Monazite-(Ce) is overwhelmingly the most common member of the monazite group
Formula: Ce(PO4)
Specific gravity: 5 to 5.5
Hardness: 5 to 5½
Streak: White
Colour: Commonly reddish brown to brown; shades of green to brown, yellow brown, rarely nearly white; yellow, colourless in transmitted light.
Solubility: Slightly soluble in hydrochloric, sulphuric and nitric acid

Plutonic igneous environments
Sedimentary environments
Metamorphic environments
Hydrothermal environments (infrequent)

Monazite is a comparatively rare mineral occurring as an accessory in some plutonic igneous rocks, in pegmatites and as rolled grains in sands because of its resistance to chemical attack and its high specific gravity.
It may be found in granite including aplite, syenite, schist, gneiss and granulite.
In clastic sedimentary deposits it is associated with other resistant and heavy minerals such as magnetite, ilmenite, rutile and zircon.


At Llallagua, Bolvia, monazite occurs both as an igneous mineral, with a high thorium content, and also as a hydrothermal mineral, with a characteristically low thorium content. It is associated with fluorapatite, other hydrous phosphates and cassiterite. As the temperature drops, monazite begins to crystallise out at about 550oC and continues to grow on down to about 300oC (Mineralogy and Petrology 111:547-568).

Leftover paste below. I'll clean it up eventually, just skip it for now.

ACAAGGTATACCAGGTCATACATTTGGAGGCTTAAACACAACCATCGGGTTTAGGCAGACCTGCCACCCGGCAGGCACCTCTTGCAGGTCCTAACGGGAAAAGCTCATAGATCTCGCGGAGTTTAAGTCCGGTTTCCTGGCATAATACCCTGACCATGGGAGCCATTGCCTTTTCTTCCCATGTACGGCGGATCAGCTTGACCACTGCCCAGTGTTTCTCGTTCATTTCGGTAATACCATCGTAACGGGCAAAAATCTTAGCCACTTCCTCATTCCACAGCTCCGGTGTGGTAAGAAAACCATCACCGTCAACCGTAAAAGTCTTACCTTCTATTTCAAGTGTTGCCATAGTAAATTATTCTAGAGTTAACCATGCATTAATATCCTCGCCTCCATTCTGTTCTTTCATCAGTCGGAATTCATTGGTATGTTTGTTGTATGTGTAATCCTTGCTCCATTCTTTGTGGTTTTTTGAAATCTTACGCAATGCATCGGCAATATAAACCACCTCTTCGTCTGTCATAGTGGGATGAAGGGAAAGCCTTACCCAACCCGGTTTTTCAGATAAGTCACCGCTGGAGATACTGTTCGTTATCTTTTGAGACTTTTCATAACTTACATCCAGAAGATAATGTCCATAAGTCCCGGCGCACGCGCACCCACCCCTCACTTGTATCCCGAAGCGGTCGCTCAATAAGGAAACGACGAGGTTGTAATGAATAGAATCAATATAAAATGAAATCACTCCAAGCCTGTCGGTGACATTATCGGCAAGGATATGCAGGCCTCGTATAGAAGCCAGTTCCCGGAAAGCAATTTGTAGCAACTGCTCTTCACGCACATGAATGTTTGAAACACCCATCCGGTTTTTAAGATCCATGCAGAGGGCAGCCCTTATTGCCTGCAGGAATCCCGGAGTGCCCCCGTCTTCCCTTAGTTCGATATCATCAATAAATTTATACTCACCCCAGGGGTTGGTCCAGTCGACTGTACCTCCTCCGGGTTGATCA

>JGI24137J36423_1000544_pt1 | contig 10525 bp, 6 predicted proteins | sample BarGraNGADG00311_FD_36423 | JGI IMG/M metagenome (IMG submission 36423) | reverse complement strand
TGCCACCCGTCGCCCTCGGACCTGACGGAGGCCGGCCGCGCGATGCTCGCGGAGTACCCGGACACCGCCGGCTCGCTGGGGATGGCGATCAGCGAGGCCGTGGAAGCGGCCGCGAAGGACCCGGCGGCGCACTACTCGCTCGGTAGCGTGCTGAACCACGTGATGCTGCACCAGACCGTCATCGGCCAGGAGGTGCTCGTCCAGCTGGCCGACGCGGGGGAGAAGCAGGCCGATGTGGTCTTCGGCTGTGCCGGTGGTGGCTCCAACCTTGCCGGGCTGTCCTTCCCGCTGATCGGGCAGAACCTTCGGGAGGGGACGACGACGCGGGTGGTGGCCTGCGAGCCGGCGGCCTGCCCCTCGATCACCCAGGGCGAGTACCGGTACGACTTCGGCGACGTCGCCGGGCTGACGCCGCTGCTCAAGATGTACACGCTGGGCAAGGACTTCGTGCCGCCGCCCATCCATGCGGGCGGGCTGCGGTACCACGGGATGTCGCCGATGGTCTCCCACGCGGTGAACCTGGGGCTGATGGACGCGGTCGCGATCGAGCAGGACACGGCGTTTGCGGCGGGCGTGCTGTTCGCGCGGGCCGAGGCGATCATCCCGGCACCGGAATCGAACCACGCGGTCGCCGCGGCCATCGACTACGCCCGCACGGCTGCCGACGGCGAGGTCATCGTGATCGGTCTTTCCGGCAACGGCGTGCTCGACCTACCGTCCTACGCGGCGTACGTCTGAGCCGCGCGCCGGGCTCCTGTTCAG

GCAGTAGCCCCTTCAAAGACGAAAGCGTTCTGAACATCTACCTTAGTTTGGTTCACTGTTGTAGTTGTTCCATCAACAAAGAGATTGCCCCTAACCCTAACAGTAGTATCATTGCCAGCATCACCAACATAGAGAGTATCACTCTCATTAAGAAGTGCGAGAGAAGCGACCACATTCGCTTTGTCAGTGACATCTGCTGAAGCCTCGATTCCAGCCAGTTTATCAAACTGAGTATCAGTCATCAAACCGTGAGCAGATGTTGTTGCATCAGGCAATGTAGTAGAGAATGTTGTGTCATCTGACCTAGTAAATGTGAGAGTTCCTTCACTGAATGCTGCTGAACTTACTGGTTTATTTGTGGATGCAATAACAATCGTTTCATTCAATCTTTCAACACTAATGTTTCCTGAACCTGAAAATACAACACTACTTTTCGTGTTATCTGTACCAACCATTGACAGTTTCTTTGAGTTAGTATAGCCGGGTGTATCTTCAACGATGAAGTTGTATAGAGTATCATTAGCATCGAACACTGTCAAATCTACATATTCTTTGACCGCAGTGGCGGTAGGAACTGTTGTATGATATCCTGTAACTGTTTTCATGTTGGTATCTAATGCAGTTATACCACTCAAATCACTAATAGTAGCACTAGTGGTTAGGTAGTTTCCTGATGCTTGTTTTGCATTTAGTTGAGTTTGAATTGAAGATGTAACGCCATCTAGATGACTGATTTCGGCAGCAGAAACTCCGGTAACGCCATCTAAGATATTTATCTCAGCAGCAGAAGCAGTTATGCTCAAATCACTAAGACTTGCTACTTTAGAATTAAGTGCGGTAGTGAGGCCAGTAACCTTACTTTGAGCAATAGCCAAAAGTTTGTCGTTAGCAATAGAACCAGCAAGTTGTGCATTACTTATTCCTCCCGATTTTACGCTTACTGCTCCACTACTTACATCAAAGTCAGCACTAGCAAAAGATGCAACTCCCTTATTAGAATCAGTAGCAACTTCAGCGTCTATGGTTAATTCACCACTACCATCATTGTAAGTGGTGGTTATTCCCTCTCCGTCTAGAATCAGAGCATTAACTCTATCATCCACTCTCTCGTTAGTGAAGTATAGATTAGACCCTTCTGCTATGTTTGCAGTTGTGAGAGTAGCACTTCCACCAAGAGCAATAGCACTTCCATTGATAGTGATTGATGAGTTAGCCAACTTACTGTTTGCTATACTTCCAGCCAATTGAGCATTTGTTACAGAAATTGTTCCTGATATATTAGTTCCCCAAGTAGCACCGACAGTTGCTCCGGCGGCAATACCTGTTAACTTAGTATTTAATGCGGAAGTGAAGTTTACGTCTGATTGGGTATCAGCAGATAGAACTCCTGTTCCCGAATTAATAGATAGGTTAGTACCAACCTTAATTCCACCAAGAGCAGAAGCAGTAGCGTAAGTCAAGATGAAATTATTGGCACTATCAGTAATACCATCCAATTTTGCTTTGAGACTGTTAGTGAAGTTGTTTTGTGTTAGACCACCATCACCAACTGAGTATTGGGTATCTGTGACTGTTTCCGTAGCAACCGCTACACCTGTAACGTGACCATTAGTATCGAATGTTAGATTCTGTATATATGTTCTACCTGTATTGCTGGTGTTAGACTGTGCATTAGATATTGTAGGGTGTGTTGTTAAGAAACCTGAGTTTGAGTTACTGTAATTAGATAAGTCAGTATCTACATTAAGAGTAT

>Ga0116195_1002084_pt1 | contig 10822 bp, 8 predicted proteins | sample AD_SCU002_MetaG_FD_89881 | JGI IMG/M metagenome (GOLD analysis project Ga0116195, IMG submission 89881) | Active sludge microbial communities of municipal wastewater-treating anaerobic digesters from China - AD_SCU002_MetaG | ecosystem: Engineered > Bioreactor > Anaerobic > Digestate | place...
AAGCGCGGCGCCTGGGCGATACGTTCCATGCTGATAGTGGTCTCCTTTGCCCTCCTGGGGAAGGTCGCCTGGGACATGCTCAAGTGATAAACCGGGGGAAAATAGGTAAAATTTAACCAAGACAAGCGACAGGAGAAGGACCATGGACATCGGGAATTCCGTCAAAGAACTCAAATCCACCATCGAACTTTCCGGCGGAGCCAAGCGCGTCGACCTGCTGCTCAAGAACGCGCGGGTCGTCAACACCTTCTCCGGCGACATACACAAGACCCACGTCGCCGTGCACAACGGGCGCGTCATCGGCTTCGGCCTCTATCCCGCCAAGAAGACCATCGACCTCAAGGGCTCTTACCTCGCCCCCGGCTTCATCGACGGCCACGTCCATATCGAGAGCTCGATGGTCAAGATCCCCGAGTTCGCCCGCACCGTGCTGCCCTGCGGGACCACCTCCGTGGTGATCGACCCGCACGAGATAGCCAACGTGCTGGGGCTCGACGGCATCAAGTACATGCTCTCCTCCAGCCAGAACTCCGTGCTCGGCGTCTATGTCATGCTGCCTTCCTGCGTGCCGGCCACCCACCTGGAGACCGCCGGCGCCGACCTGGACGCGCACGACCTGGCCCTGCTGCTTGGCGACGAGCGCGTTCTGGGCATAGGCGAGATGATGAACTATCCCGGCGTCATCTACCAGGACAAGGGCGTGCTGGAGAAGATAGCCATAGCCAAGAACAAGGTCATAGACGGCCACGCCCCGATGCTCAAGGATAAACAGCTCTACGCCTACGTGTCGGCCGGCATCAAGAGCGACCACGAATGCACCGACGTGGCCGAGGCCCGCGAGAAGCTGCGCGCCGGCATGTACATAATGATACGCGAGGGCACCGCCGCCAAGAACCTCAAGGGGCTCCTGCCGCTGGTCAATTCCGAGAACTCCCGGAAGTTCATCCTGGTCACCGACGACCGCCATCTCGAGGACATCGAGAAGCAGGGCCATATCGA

At the type locality, the Ilmen Nature Reserve, Chelyabinsk Oblast, Russia, monazite is associated with zircon and ilmenite (Mindat).

At the Longs Peak - St Vrain batholith near Jamestown, Jamestown District, Boulder county, Colorado, USA, centimetre to decimetre sized mineralised pods and veins consist of zoned mineral assemblages dominated by fluorbritholite-(Ce) in a core 10 cm thick, with monazite-(Ce), fluorite and minor quartz, uraninite and sulphides. The core is surrounded by a typically millimetre thick rim of allanite-(Ce), with minor monazite-(Ce) in the inner part of the rim. Bastnäsite-(Ce), törnebohmite-(Ce) and cerite-(Ce) appear in an intermediate zone between core and rim, often just a few hundreds of microns wide (R&M 96.3.252-253).

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